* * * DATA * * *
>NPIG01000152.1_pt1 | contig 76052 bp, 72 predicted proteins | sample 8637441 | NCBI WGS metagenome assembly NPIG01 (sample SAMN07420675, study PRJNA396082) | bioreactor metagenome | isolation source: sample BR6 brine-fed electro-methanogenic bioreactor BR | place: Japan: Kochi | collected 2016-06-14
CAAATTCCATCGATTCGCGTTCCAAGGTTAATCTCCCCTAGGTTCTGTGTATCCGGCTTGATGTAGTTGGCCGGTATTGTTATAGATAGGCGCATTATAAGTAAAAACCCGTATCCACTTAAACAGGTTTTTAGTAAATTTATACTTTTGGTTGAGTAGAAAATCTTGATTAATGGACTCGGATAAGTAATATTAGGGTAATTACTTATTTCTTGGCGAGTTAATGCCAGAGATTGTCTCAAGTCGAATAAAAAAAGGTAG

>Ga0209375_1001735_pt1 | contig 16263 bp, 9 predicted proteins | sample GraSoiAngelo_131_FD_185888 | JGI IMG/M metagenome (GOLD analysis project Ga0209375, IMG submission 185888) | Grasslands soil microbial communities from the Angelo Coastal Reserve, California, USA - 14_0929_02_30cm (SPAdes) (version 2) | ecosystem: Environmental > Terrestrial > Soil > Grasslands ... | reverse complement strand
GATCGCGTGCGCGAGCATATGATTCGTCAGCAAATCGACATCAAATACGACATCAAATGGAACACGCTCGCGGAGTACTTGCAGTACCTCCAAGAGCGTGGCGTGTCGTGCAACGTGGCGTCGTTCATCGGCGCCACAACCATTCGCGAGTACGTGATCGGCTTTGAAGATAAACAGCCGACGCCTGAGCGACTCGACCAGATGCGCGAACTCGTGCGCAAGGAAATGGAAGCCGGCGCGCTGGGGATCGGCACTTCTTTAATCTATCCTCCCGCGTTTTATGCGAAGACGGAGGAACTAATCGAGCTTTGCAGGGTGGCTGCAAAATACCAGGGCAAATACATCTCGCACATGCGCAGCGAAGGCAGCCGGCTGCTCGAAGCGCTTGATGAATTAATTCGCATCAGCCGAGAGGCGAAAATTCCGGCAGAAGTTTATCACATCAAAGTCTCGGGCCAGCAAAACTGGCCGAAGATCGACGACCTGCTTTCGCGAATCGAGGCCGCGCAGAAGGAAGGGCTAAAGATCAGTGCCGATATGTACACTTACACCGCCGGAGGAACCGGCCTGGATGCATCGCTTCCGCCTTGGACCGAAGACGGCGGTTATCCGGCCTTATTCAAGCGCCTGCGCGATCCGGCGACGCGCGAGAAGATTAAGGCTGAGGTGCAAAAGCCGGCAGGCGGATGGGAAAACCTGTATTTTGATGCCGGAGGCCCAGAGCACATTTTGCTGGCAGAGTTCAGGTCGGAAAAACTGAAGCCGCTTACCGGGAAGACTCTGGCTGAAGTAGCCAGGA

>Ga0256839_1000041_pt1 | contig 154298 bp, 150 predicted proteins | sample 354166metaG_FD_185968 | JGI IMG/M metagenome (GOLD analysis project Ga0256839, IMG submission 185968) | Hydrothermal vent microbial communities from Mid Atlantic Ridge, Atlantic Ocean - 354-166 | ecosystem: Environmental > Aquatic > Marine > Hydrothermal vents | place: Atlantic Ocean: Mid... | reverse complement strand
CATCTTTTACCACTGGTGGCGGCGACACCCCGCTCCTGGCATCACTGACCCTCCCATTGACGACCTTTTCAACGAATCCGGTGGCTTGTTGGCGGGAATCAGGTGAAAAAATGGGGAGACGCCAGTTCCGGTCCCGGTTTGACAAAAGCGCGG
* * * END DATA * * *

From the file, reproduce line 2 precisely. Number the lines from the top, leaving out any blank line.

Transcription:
CAAATTCCATCGATTCGCGTTCCAAGGTTAATCTCCCCTAGGTTCTGTGTATCCGGCTTGATGTAGTTGGCCGGTATTGTTATAGATAGGCGCATTATAAGTAAAAACCCGTATCCACTTAAACAGGTTTTTAGTAAATTTATACTTTTGGTTGAGTAGAAAATCTTGATTAATGGACTCGGATAAGTAATATTAGGGTAATTACTTATTTCTTGGCGAGTTAATGCCAGAGATTGTCTCAAGTCGAATAAAAAAAGGTAG